A popular belief perpetrated by fear and misinformation on social media and in the news is that Vancouver Island will sink in the event of a major earthquake. In my extensive research I've come across no scientific evidence to support this claim. The main island of Japan has a similar rocky geological makeup to Vancouver Island and it didn't sink nor did any significant parts of it sink. Furthermore, the quake of 1700 didn't sink Vancouver Island either, so why would we expect the next one too.
Liquefaction, which many quote as the reason Vancouver Island will sink only applies to saturated soil, but Vancouver Island is primarily hard rock. Now don't get me wrong, liquefaction will cause plenty of problems on Vancouver Island, but the island itself will not sink.
5) Surviving the Earthquake is the Easy Part
Unfortunately, people die during major earthquakes. It's a difficult subject to talk about, but an important one. Of the over 20,000 people who tragically lost their lives in the Great East Japan Earthquake over 90% of them were a result of the tsunami waves and survival aftermath not the initial quake itself. Many stood by and watched as the water levels slowly rose, not realizing the water would continue to rise. By the time they realized they were in danger it was too late. These are accounts I've read from many survivors recounting the terrible events that destroyed their communities.
It's important that if you live in a tsunami-risk zone and a major earthquake occurs, grab your earthquake kit and follow the tsunami evacuation routes to higher ground immediately. Have a household emergency plan that involves everyone meeting at a specific and safe evacuation point. This way, if you aren't together at the time of the quake you won't waste valuable evacuation time looking for each-other. You just head straight to your meet point at your designated safe location.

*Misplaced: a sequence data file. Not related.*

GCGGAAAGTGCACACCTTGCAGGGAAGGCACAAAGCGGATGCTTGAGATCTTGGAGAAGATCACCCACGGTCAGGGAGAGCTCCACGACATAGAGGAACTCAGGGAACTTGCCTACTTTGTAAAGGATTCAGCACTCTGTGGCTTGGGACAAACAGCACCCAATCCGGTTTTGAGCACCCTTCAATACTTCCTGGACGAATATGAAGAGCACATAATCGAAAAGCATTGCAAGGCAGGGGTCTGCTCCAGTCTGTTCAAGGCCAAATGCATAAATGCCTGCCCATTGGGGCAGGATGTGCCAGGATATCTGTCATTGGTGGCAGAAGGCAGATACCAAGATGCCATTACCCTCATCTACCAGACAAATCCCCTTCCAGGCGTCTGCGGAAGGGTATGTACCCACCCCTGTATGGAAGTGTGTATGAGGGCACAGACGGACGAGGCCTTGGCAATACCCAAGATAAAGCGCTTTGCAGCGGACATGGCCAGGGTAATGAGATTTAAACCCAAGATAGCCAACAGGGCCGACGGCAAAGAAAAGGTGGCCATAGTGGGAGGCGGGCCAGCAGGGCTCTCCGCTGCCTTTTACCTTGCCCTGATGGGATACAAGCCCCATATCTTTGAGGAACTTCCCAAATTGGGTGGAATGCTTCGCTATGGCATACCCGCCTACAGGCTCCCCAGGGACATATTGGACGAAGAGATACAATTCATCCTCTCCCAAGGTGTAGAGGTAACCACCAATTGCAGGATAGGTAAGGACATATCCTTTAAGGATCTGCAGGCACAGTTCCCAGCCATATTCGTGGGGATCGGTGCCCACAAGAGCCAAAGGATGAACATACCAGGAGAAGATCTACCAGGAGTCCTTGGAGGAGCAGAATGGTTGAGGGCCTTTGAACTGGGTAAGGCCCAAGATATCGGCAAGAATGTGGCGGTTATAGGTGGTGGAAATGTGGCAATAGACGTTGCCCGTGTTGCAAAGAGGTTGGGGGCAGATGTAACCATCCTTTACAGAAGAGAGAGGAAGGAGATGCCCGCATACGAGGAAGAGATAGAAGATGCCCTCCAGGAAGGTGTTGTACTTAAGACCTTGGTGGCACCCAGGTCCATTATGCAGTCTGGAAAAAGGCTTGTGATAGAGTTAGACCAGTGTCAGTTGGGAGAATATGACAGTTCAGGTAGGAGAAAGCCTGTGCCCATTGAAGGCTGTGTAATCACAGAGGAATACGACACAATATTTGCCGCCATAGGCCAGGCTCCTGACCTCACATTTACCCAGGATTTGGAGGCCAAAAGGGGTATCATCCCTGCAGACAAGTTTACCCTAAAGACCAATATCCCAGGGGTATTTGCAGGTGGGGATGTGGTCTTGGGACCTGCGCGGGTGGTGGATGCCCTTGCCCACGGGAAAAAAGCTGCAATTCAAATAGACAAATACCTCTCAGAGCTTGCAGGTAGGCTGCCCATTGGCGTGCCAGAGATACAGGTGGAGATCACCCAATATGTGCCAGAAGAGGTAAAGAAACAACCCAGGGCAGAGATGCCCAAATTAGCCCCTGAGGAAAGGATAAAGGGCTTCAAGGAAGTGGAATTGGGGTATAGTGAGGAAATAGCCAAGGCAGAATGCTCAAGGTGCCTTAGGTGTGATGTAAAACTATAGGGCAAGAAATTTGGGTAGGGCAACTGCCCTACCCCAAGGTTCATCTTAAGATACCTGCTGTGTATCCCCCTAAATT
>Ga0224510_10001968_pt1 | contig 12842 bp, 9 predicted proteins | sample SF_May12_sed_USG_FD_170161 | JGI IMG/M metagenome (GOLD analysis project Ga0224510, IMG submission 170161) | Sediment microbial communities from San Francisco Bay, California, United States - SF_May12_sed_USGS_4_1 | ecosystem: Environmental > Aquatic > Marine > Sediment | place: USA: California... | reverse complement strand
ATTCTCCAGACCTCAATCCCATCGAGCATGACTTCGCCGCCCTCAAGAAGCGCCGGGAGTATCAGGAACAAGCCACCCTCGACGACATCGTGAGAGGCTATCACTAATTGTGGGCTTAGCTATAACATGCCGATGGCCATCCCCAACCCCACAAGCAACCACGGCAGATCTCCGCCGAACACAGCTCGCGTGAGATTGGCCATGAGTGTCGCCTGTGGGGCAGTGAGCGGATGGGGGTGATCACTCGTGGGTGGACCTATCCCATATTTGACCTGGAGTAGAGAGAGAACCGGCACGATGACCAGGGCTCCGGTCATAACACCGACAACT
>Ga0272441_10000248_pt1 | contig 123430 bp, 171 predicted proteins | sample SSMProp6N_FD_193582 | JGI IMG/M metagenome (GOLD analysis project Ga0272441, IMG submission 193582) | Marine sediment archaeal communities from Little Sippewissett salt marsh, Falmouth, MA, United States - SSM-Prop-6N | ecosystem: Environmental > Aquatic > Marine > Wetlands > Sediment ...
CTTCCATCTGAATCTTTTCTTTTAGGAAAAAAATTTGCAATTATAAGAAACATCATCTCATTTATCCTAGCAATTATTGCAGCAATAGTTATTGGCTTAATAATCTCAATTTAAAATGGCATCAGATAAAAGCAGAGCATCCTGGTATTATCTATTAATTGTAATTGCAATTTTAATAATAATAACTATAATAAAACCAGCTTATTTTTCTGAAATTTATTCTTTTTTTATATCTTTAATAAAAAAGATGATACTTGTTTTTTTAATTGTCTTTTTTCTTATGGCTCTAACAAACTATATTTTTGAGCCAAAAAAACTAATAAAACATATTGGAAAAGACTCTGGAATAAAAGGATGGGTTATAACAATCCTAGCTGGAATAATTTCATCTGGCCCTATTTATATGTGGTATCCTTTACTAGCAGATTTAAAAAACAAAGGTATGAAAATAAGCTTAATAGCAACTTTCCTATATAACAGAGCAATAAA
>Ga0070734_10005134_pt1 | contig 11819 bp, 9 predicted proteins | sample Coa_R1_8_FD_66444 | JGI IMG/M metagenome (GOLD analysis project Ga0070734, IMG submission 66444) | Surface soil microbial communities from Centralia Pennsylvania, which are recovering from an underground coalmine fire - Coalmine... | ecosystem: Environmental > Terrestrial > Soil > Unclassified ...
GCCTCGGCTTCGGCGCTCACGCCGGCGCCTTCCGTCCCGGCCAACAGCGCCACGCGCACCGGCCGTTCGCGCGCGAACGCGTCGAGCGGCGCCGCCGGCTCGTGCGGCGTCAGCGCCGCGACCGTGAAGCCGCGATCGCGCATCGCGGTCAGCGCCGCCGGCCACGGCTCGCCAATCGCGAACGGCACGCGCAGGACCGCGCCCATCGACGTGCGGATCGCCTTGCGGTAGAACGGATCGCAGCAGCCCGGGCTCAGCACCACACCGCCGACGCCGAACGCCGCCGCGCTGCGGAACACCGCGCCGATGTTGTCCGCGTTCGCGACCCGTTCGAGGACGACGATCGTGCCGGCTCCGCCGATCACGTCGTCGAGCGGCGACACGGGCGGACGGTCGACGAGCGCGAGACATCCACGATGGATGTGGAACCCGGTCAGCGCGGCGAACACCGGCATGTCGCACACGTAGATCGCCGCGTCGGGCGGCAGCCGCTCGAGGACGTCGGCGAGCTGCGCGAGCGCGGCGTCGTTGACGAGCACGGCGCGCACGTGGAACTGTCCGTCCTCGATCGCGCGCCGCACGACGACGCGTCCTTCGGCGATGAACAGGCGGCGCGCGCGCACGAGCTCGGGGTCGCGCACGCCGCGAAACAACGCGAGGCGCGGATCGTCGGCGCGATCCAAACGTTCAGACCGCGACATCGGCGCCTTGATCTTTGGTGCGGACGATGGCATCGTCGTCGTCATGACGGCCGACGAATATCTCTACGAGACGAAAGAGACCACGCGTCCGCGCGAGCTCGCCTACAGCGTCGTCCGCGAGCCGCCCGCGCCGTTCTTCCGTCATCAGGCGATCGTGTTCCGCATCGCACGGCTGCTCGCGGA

Less than an hour after the earthquake in Japan, the first of many tsunami waves hit the coastline. The tsunami waves reached run-up heights of up to 128 feet (39 metres) and travelled inland as far as 6 miles (10 km). You can use this as a framework for your own evacuation plans.
6) Displacement and How It Makes an Earthquake Kit a Necessity!
Our company mandate is to educate people regarding emergency preparedness and to help them get prepared by having supplies on hand in the event of a major earthquake. People often ask us, what good a kit will do in the event of a major earthquake? To answer this I want to talk about displacement. Following the Great East Japan Earthquake there were more than 500,000 people left homeless and left to survive on relief efforts and what they had on their person following the quake.
Take another example closer to home. A recent study by VC Structural Dynamics LTd, determined that should a quake happen in the next 50 years, 30% of Victoria's buildings will suffer so much damage they would collapse or have to be demolished. When the structural integrity of your home, apartment, office building, etc, is compromised you will be left displaced and you'll need to survive with only the supplies you carry with you. You will want to have a kit that has basic items you'll need without being too bulky.